Abbey Hotel Acquisition, LLC et al v. National Surety Corporation

Filing 32

OPINION AND ORDER: re: 18 MOTION to Dismiss Complaint. filed by National Surety Corporation. The impact of COVID-19 on Plaintiffs businesses is deeply unfortunate. But in the face of the plain language of the contract, and the in surmountable weight of the case law, it is clear that Plaintiffs have not stated and cannot state a claim. For that reason, Defendant's motion to dismiss is GRANTED, and Plaintiffs' claim is dismissed with prejudice. So Ordered. (Signed by Judge Valerie E. Caproni on 10/1/2021) (js) Transmission to Orders and Judgments Clerk for processing.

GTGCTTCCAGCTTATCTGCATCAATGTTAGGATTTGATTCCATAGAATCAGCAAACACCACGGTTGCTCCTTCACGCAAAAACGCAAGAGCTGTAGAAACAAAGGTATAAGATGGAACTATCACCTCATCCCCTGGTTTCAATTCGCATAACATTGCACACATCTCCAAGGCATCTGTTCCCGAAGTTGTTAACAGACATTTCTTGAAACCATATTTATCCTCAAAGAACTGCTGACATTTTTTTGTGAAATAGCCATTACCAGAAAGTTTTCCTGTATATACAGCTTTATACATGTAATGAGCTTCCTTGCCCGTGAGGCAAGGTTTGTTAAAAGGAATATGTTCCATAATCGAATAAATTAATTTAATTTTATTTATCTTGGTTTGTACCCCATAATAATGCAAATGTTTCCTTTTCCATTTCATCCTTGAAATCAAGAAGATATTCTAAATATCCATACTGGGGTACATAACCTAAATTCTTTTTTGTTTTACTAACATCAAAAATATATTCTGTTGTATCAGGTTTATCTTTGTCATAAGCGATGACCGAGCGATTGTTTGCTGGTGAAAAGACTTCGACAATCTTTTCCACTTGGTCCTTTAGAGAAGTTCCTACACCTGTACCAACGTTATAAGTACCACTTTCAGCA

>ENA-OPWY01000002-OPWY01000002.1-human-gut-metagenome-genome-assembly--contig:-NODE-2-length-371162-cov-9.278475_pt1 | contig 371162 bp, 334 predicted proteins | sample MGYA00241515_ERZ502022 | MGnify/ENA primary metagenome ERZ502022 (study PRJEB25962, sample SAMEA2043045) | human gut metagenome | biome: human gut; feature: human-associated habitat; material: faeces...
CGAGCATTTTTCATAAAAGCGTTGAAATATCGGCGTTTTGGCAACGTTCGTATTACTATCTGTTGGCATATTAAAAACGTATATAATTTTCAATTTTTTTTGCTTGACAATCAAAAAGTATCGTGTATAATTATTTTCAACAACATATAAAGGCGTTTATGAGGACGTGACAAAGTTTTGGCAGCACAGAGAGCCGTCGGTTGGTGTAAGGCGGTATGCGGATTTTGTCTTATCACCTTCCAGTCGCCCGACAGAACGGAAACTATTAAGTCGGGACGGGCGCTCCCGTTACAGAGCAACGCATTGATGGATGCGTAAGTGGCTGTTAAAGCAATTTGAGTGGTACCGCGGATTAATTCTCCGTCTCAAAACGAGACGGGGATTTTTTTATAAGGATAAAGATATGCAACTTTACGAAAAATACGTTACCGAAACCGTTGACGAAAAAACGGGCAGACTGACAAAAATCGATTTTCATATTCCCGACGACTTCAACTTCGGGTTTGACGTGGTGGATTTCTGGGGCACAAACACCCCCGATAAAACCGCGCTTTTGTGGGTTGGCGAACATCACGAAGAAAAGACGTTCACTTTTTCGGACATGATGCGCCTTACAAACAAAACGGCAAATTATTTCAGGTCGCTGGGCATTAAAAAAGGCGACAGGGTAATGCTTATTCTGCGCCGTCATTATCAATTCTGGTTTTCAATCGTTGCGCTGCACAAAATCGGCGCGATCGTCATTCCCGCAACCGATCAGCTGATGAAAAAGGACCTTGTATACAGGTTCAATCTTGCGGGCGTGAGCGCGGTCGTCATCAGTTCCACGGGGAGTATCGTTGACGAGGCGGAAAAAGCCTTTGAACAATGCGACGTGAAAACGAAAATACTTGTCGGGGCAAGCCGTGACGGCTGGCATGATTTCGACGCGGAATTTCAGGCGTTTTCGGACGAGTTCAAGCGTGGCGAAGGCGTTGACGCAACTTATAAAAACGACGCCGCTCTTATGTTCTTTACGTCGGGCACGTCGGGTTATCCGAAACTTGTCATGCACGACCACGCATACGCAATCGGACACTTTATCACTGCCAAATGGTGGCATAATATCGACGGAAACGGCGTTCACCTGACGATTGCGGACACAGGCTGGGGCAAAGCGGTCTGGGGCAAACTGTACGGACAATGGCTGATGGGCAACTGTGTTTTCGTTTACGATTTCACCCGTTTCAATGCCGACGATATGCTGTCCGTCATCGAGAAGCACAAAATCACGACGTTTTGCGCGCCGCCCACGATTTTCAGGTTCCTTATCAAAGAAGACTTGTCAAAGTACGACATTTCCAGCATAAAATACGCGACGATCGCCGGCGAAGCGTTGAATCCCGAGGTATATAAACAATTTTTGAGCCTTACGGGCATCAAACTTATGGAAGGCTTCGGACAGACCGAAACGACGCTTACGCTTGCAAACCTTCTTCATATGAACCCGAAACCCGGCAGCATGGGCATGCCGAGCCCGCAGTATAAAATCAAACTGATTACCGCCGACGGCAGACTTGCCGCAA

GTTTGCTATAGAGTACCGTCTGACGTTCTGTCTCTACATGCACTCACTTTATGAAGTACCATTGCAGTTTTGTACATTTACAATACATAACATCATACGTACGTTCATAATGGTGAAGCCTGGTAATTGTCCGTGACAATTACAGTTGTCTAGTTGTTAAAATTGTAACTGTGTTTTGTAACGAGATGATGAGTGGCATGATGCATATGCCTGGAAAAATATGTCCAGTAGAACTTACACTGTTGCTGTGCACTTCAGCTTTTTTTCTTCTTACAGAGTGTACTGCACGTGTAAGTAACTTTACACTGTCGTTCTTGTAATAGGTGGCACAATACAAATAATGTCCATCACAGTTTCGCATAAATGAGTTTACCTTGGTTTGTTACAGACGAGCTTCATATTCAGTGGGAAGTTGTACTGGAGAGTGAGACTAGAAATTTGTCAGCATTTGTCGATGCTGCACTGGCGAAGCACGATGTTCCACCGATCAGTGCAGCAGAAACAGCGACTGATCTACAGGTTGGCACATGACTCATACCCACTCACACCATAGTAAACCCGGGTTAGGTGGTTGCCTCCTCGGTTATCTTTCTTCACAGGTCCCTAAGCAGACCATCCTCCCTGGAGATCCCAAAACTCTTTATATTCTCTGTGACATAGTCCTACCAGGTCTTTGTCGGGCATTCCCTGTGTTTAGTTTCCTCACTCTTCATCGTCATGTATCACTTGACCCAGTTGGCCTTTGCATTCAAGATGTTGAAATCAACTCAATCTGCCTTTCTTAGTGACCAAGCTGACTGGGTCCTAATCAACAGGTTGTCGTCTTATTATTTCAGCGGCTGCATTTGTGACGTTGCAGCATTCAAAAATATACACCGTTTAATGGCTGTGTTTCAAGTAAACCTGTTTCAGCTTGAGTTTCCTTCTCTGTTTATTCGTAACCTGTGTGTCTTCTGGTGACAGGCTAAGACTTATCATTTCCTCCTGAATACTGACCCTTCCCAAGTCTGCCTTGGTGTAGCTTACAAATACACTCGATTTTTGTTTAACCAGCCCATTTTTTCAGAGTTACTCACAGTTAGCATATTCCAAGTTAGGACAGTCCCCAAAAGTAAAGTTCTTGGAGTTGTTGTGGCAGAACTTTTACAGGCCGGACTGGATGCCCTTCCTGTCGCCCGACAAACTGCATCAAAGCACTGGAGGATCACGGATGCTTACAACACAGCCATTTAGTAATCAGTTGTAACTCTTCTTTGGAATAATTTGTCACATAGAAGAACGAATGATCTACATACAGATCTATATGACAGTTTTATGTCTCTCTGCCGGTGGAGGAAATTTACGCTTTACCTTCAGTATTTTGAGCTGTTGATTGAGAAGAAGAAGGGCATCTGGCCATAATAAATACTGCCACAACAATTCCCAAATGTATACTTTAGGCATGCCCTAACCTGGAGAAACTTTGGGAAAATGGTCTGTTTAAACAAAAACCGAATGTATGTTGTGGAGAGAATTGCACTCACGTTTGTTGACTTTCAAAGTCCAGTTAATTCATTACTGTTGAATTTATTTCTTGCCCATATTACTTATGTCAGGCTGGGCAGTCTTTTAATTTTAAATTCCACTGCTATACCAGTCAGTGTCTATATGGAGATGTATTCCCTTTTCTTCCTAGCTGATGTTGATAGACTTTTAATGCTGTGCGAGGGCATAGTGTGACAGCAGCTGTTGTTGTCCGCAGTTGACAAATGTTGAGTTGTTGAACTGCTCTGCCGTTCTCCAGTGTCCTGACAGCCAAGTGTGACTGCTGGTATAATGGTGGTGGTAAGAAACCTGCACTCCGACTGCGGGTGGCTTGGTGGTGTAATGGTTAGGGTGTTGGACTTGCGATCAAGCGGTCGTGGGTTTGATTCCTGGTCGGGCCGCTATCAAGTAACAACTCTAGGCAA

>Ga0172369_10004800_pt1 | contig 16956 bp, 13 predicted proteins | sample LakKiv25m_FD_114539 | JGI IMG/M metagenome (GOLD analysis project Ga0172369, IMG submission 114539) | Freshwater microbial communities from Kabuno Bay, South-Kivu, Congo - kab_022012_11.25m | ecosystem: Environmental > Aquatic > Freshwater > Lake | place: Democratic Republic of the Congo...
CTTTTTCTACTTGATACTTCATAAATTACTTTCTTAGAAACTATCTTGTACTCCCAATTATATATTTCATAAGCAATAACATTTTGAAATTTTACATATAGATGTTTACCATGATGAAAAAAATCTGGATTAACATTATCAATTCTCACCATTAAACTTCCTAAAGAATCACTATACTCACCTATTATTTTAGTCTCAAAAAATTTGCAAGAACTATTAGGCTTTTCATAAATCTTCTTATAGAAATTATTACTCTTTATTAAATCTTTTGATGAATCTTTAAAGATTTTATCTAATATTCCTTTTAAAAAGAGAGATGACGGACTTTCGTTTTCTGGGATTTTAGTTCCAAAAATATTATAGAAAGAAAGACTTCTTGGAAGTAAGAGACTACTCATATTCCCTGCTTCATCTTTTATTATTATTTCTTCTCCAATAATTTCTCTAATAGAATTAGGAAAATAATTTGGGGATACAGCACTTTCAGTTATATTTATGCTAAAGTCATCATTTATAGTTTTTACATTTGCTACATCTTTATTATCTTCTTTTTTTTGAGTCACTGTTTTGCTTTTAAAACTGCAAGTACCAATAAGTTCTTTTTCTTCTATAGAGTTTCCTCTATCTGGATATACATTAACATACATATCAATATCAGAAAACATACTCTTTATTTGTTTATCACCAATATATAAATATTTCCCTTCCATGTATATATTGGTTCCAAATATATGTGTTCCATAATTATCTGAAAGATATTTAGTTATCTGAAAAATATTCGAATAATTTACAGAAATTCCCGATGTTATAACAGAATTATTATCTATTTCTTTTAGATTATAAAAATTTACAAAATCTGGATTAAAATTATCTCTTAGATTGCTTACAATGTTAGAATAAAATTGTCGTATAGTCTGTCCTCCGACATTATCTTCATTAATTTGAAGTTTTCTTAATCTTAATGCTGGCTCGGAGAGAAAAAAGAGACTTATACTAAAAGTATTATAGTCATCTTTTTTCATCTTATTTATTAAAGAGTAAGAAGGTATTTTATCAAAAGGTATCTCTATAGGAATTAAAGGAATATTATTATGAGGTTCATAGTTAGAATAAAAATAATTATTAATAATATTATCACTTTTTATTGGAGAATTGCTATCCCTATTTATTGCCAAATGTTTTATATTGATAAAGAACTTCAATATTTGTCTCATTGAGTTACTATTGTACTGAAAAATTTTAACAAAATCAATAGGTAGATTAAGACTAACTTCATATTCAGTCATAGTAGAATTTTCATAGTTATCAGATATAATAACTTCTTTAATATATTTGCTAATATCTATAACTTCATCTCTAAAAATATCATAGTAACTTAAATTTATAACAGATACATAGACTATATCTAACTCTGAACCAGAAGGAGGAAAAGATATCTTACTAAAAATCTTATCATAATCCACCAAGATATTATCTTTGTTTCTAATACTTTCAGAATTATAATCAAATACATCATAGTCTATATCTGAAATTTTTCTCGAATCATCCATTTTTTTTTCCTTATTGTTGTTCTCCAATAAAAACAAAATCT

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Case 1:21-cv-03506-VEC Document 32 Filed 10/01/21 Page 1 of 6 UNITED STATES DISTRICT COURT SOUTHERN DISTRICT OF NEW YORK -------------------------------------------------------------- X ABBEY HOTEL ACQUISITION, LLC, SETAI : HOTEL ACQUISITION, LLC, SETAI RESORT : : AND RESIDENCE CONDOMINIUM : ASSOCIATION, INC, and SETAI VALET : SERVICES, LLC, : Plaintiffs, : -against: : NATIONAL SURETY CORPORATION, : Defendant. : -------------------------------------------------------------- X USDC SDNY DOCUMENT ELECTRONICALLY FILED DOC #: DATE FILED: 21-CV-3506 (VEC) OPINION & ORDER VALERIE CAPRONI, United States District Judge: The COVID-19 pandemic has upended the daily operations of businesses around the country in ways few could have anticipated. Hotels, restaurants, and retailers, among many others, have struggled to find their footing in the midst of changing scientific guidance and local regulations. This is what has led Abbey Hotel Acquisition, LLC, Setai Hotel Acquisition LLC, Setai Resort & Residence Condominium Association, Inc., and Setai Valet Services, LLC (“Plaintiffs”) to bring this coverage action against their insurer, National Surety Corporation (“Defendant”), seeking damages incurred as a result of the pandemic. Unprecedented times can call for unprecedented remedies, but rewriting a contract is not an available remedy. Based on the plain meaning of the insurance contract at issue, Defendant’s motion to dismiss is GRANTED. BACKGROUND On or about April 27, 2019, Plaintiffs entered into a contract with Defendant for commercial property insurance coverage. Compl. ¶ 39, Dkt. 1. The policy, which covered the period from April 27, 2019, through April 27, 2020, id. ¶ 41, promised payment “for direct 1 Case 1:21-cv-03506-VEC Document 32 Filed 10/01/21 Page 2 of 6 physical loss or damage to [the] Property Insured,” as well as business income and extra expenses “arising from direct physical loss or damage to property.” Id. ¶ 45(1)–(2). It also covers “direct physical loss or damage . . . resulting from a covered communicable disease event.” Id. ¶ 42. 1 The policy excludes “direct physical loss, damage, or expense caused by . . . disease, sickness, any condition of health, bacteria, or virus.” Def. Mem. at 8, Dkt. 19. By March 2020, the spread of COVID-19 had led the State of Florida to declare a state of emergency and the County Mayor for Miami-Dade County to issue an order preventing hotels from accepting new reservations or extending existing reservations. Compl. ¶ 34; Pl. Opp. at 5, Dkt. 26. On July 13, 2020, Plaintiffs asked Defendant to cover Plaintiffs’ economic losses as a result of the precipitous decline in Plaintiffs’ business; Defendant did not respond. Compl. ¶ 49. Plaintiffs then commenced this action in January 2021 in Supreme Court, New York County. See Not. of Removal ¶ 1, Dkt. 1. Defendant removed the case to federal court and moved to dismiss the Complaint for failure to state a claim under Federal Rule of Civil Procedure 12(b)(6). See Not. of Mot., Dkt. 18; Def. Mem. at 8. 1 Due to a misnumbering in the Complaint, this is located at the second Paragraph 42 in the Complaint. 2 Case 1:21-cv-03506-VEC Document 32 Filed 10/01/21 Page 3 of 6 DISCUSSION 2 I. Standard of Review To survive a motion to dismiss for failure to state a claim upon which relief can be granted, “a complaint must contain sufficient factual matter, accepted as true, to ‘state a claim to relief that is plausible on its face.’” Ashcroft v. Iqbal, 556 U.S. 662, 678 (2009) (quoting Bell Atl. Corp. v. Twombly, 550 U.S. 544, 570 (2007)). In general, “a complaint does not need to contain detailed or elaborate factual allegations, but only allegations sufficient to raise an entitlement to relief above the speculative level.” Keiler v. Harlequin Enters. Ltd., 751 F.3d 64, 70 (2d Cir. 2014) (citation omitted). The Court accepts all factual allegations in the complaint as true and draws all reasonable inferences in the light most favorable to the plaintiff. See Gibbons v. Malone, 703 F.3d 595, 599 (2d Cir. 2013). The Court, is not, however, “bound to accept as true a legal conclusion couched as a factual allegation.” Iqbal, 556 U.S. at 678 (quoting Twombly, 550 U.S. at 555)). In a dispute over insurance coverage, the burden is on the insured to prove that the insurance policy at issue covers the stated claim. Hudson Ins. Co. v. Double D Mgmt. Co., 768 F. Supp. 1542, 1545 (M.D. Fla. 1991) (citations omitted). Therefore, Plaintiffs carry the burden of alleging that the purported losses are covered under this policy. To meet their burden, Plaintiffs must plead “(1) that the property harmed or damaged falls within the ‘insuring clause’ 2 The contract at issue does not contain a choice-of-law provision. Pl. Opp. at 6–7. Because jurisdiction is based on diversity of citizenship, the Court must apply the choice of law rules of New York, the forum state. Lazard Freres & Co. v. Protective Life Ins. Co., 108 F.3d 1531, 1538–39 (2d Cir. 1997) (citing Klaxon Co. v. Stentor Elec. Mfg. Co., 313 U.S. 487, 496–97 (1941)). The parties “agree that there are no significant differences between Florida law and New York law” on the issues raised by Defendant’s motion. Pl. Opp. at 6–7; Def. Mem. at 9 n.5. Nonetheless, while there is no conflict between New York and Florida law, for the sake of completeness the Court has applied New York’s “center of gravity” choice-of-law test, which looks to “the place of contracting, the places of negotiation and performance, the location of the subject matter, and the domicile or place of business of the contracting parties.” Lazard Freres, 108 F.3d at 1539 (citation omitted). The Court agrees with both parties that these factors favor applying Florida law. Def. Mem. at 9 n.5; Pl. Opp. at 6–7. 3 Case 1:21-cv-03506-VEC Document 32 Filed 10/01/21 Page 4 of 6 of the policy, and (2) the loss claimed falls within a second ‘covered perils’ provision contained in each policy.” Homeowners Choice Prop. & Cas. v. Miguel Maspons et al., 211 So. 3d 1067, 1068 (Fla. Dist. Ct. App. 2017) (citation omitted). II. The Complaint Fails to Allege “Direct Physical Loss or Damage” and Therefore the Claimed Loss Does Not Fall Within the “Insuring Clause” of the Policy. A. “Direct Physical Loss or Damage” Is Damage that Has a Tangible Effect on the Covered Property. “Under Florida law, insurance contracts are construed according to their plain meaning.” Taurus Holdings, Inc. v. U.S. Fid. & Guar. Co., 913 So. 2d 528, 532 (Fla. 2005). Thus, the core dispute is what constitutes “direct physical loss or damage,” Compl. ¶ 45(1), a phrase not defined in the policy. Def. Mem. at 11. Even a cursory review of the English language, not to mention the abundance of case law addressing this very question, reveals the obvious answer. “Direct physical loss or damage” unambiguously requires tangible alteration to the covered property. See, e.g., AE Mgmt., LLC v. Illinois Union Ins. Co., No. 20-CV-22925, 2021 WL 827192, at *3 (S.D. Fla. Mar. 4, 2021) (holding restaurants’ loss of use of premises did not satisfy insurance policy requirement of “direct physical loss of or damage to property”); Café Int’l Holding Co. LLC v. Westchester Surplus Lines Ins. Co., No. 20-CV-21641, 2021 WL 1803805, at *10 (S.D. Fla. Mar. 4, 2021) (“‘direct physical loss of or damage to property’ requires ‘a distinct, demonstrable, physical alteration of the property’ and does not include ‘losses that are intangible or incorporeal.’”) (citing AE Mgmt., LLC, 2021 WL 827192, at *3); Island Hotel Props., Inc. v. Fireman’s Fund Ins. Co., No. 20-CV-10056, 512 F. Supp. 3d 1323, 1326–27 (S.D. Fla. 2021) (“Because ‘direct physical’ modifies both ‘loss’ and ‘damage,’ . . . any ‘interruption in business must be caused by some physical problem with the covered property’ to be a covered loss.”) (cleaned up); Edison Kennedy, LLC v. Scottsdale Ins. Co., No. 20-CV-1416, 510 F. Supp. 3d 4 Case 1:21-cv-03506-VEC Document 32 Filed 10/01/21 Page 5 of 6 1116, 1122–23 (M.D. Fla. 2021) (listing cases); Mama Jo’s, Inc. v. Sparta Ins. Co., 823 F. App’x 868, 879 (11th Cir. 2020) (“under Florida law, an item or structure that merely needs to be cleaned has not suffered a ‘loss’ which is both ‘direct’ and ‘physical.’”) (citation omitted). Many courts have considered whether economic losses from business closings required by COVID-19 constitute “direct physical loss or damage” and have repeatedly held that they do not. See, e.g., Rococo Steak, LLC v. Aspen Specialty Ins. Co., No. 20-CV-2481, 515 F. Supp. 3d 1218, 1224 (M.D. Fla. 2021) (“a decrease in business due to COVID-19 is a purely economic loss, not the kind of physical loss contemplated by insurance policies.”) (citation omitted); Island Hotel Props., Inc., 512 F. Supp. 3d at 1328 (holding “direct physical loss of or damage to property” does not encompass losses due to COVID-19); Graspa Consulting, Inc. v. United Nat’l Ins. Co., No. 20-CV-23245, 2021 WL 1540907, at *5–*9 (S.D. Fla. Apr. 16, 2021) (same, and noting a “tsunami of Florida caselaw” holding the same). In short, there is simply no legal support for Plaintiffs’ contention that “direct physical loss or damage” encompasses a loss of business caused by the spread of COVID-19 or by governmental action designed to reduce such spread. B. The Spread of COVID-19 Does Not Constitute A “Communicable Disease Event” Under the Policy. Plaintiffs argue further that the effects of COVID-19 on their businesses fall within the “communicable disease event” provision of the contract because COVID-19 is a communicable disease within the policy’s definition (“any disease, bacteria, or virus that may be transmitted directly or indirectly from human or animal to a human.”). Pl. Opp. at 2–4, 13. Plaintiffs contend that the language governing communicable disease event coverage is ambiguous and that, under their interpretation, COVID-caused losses are covered. Id. at 10–11. The Court finds no such ambiguity. As Plaintiffs admit, a “communicable disease event” is defined in the policy 5 Case 1:21-cv-03506-VEC Document 32 Filed 10/01/21 Page 6 of 6 as “an event in which a public health authority has ordered that a location be evacuated, decontaminated, or disinfected due to the outbreak of a communicable disease at such location.” Id. at 4. Such an event would transpire if an outbreak of a disease required immediate evacuation of hotel guests or resulted in a public health order requiring disinfection or decontamination of the insured premises. See Def. Reply at 5–6, Dkt. 29. Plaintiffs have not alleged that the Florida public health authorities required them to evacuate, decontaminate, or disinfect their facilities; according to the Complaint, they were ordered only not to accept any new reservations or to extend existing ones. Compl. ¶ 34. Because Plaintiffs have not alleged that their claim falls within the “insuring clause” of their policy, their Complaint founders on the first prong of the coverage analysis, and the Court need not reach the second prong. Homeowners Choice Prop. & Cas., 211 So. 3d at 1068. 3 CONCLUSION The impact of COVID-19 on Plaintiffs’ businesses is deeply unfortunate. But in the face of the plain language of the contract, and the insurmountable weight of the case law, it is clear that Plaintiffs have not stated and cannot state a claim. For that reason, Defendant’s motion to dismiss is GRANTED, and Plaintiffs’ claim is dismissed with prejudice. SO ORDERED. _________________________________ ____ __________________________ __ _ VALERIE CAPRONI CAPRONI ON N United States District Judge Date: October 1, 2021 New York, NY 3 Because Plaintiffs fail to plead facts sufficient to establish coverage under the policy at issue, the Court does not reach the question whether policy exclusions apply to their claim. See Def. Mem. at 18–19. 6